Office of Personnel Management.
The Office of Personnel Management (OPM) is proposing regulations to carry out the notification and training requirements of the Notification and Federal Employees Antidiscrimination and Retaliation Act of 2002 (No FEAR Act). This rule will implement the notice and training provisions of the No FEAR Act.
Comments must be received on or before April 29, 2005.
Send or deliver written comments to Ana A. Mazzi, Deputy Associate Director for Workforce Relations and Accountability Policy, Office of Personnel Management, Room 7H28, 1900 E Street, NW., Washington, DC, 20415; by fax at (202) 606-0967; or by e-mail at NoFEAR@opm.gov.Start Further Info
FOR FURTHER INFORMATION CONTACT:
Gary D. Wahlert by telephone at (202) 606-2920; by fax at (202) 606-2613; or by e-mail at NoFEAR@opm.gov.End Further Info End Preamble Start Supplemental Information
The United States and its citizens are best served when the Federal workplace is free of discrimination and retaliation. In order to maintain a productive workplace that is fully engaged with the many important missions before the Government, Congress noted that it is essential that the rights of employees, former employees and applicants for Federal employment under Federal antidiscrimination, whistleblower, and retaliation laws be steadfastly protected. Congress also stated that agencies cannot be run effectively if those agencies practice or tolerate discrimination. Congress has found that notification of present and former Federal employees and applicants for Federal employment of their rights under antidiscrimination and whistleblower laws, combined with training of current employees, should increase Federal agency compliance with the laws. Congress entrusted the President with the authority to promulgate rules to carry out this title, and the President, in turn, delegated to OPM the authority to issue proposed regulations to implement the notification and training provisions of Title II of the No FEAR Act, Pub. L. 107-174. These regulations carry out that authority.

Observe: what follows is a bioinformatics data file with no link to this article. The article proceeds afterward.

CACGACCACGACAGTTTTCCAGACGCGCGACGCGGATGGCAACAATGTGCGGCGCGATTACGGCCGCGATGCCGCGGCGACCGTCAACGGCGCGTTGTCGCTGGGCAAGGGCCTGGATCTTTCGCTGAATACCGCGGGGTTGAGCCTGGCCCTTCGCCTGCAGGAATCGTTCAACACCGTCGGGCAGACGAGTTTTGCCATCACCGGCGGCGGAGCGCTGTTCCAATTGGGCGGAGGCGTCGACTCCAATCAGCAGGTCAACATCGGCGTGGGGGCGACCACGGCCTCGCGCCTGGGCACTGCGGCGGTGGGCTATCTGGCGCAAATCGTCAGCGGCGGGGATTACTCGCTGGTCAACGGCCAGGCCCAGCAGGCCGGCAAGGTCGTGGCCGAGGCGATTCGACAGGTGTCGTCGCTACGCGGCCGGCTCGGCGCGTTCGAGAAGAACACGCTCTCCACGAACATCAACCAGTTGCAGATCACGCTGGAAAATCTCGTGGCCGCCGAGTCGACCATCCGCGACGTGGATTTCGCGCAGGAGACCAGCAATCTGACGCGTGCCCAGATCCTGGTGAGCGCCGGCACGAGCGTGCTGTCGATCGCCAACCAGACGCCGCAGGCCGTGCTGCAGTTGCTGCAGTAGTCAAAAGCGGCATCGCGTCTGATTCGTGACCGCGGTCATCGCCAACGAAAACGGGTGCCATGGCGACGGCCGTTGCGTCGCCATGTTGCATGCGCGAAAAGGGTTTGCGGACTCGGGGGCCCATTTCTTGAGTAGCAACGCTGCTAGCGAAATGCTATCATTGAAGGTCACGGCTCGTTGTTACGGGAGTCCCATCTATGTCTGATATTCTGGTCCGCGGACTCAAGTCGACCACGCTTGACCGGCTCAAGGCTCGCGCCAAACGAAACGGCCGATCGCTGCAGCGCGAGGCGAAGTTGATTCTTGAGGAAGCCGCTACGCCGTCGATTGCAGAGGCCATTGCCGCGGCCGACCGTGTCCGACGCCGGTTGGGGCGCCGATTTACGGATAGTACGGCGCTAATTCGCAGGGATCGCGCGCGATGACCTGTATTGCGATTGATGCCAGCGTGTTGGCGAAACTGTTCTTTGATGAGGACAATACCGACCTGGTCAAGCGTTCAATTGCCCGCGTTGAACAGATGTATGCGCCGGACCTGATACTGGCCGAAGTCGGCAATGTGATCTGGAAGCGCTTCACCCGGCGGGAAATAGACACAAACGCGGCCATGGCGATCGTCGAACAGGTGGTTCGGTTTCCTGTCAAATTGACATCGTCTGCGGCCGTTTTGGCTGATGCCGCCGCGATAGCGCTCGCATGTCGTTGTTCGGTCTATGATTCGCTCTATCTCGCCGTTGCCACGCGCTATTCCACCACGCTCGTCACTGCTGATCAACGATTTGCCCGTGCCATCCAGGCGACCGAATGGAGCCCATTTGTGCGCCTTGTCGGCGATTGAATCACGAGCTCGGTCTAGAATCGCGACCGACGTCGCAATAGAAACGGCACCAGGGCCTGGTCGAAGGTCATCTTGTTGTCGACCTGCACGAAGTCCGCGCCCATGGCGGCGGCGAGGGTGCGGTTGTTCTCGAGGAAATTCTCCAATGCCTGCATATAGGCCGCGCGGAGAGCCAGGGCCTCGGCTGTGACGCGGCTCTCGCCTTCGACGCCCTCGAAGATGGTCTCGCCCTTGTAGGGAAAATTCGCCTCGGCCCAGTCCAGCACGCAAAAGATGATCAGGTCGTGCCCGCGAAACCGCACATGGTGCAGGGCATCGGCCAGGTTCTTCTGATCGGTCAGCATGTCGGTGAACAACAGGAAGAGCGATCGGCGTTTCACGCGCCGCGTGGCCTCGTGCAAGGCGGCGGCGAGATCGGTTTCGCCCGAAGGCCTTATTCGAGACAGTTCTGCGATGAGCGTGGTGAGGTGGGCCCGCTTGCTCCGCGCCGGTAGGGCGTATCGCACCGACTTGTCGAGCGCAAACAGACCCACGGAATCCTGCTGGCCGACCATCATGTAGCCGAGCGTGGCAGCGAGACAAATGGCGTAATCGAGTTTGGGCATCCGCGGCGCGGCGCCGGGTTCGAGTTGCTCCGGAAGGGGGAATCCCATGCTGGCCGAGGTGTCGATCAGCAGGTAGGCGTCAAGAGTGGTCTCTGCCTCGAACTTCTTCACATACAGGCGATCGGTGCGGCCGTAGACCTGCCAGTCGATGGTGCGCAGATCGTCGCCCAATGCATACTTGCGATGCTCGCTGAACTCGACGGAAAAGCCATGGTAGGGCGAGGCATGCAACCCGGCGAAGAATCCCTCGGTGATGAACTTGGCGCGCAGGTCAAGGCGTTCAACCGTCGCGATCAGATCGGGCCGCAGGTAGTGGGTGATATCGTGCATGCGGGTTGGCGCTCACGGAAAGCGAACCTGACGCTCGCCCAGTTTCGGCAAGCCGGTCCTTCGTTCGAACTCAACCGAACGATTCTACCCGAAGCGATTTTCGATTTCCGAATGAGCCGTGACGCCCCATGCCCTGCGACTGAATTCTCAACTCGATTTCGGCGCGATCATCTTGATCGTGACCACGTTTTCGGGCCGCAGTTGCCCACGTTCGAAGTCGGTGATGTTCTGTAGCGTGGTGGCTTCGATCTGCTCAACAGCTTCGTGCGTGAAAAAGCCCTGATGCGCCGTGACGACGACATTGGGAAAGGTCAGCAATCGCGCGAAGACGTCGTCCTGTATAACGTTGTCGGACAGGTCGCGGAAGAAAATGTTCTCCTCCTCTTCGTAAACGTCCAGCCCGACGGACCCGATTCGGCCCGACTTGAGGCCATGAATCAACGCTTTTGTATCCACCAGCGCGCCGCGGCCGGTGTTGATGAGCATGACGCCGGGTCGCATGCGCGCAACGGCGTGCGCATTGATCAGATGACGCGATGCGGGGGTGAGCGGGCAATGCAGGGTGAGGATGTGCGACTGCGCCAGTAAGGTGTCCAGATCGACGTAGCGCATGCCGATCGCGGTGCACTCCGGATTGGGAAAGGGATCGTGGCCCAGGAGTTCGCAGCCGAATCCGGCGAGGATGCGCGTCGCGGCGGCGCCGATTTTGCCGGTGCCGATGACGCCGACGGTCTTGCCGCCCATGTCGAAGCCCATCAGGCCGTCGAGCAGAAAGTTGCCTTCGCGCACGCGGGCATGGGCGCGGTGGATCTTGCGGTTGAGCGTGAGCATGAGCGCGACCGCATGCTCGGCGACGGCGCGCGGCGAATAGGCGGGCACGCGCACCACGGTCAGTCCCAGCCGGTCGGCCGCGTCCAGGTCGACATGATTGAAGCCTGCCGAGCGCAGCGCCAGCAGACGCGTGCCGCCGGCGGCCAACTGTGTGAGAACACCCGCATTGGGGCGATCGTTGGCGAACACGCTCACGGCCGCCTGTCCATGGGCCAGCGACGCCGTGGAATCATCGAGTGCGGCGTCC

Section 202 of the No FEAR Act requires Federal agencies to notify their employees, former employees, and applicants for employment of their rights and protections under Federal antidiscrimination, whistleblower and retaliation laws. These proposed regulations prescribe the “time, form, and manner” of the notice required by the No FEAR Act, including the requirement to place the notice on each agency's Internet Web site.
The proposed regulations provide model paragraphs that must, at a minimum, be included in the notice. Agencies have the discretion to insert additional provisions as they deem appropriate. Agencies must provide the first notice within 60 days after final publication of this rule. Thereafter, such notice must be provided by the end of each successive fiscal year and remain posted until replaced or revised to help ensure that employees are kept informed of their rights and protections against discrimination and/or retaliation. After the initial notice deadline, new employees will be given notice during each agency's new employee orientation session(s) or, in the absence of such a program, within 60 days of the individual's appointment.
The notice requires language that agencies retain the right, where appropriate, to discipline a Federal employee who has engaged in discriminatory or retaliatory conduct, up to and including removal. It also requires language that unfounded disciplinary action or violation of the procedural rights of a Federal employee accused of discrimination is not permitted. Another part of the notice advises readers how to get additional information about their rights and protections.
Section 202 of the No FEAR Act also requires that Federal agencies provide training to all their employees regarding the rights and remedies under Federal antidiscrimination, whistleblower and retaliation laws. The regulations propose to require all agencies to develop written plans describing how they will meet their training obligations under the Act. Agencies have the discretion to develop the content and method of their own training programs. Agencies may also consult the Equal Employment Opportunity Commission and/or the Office of Special Counsel for information and/or assistance regarding the agency's training program.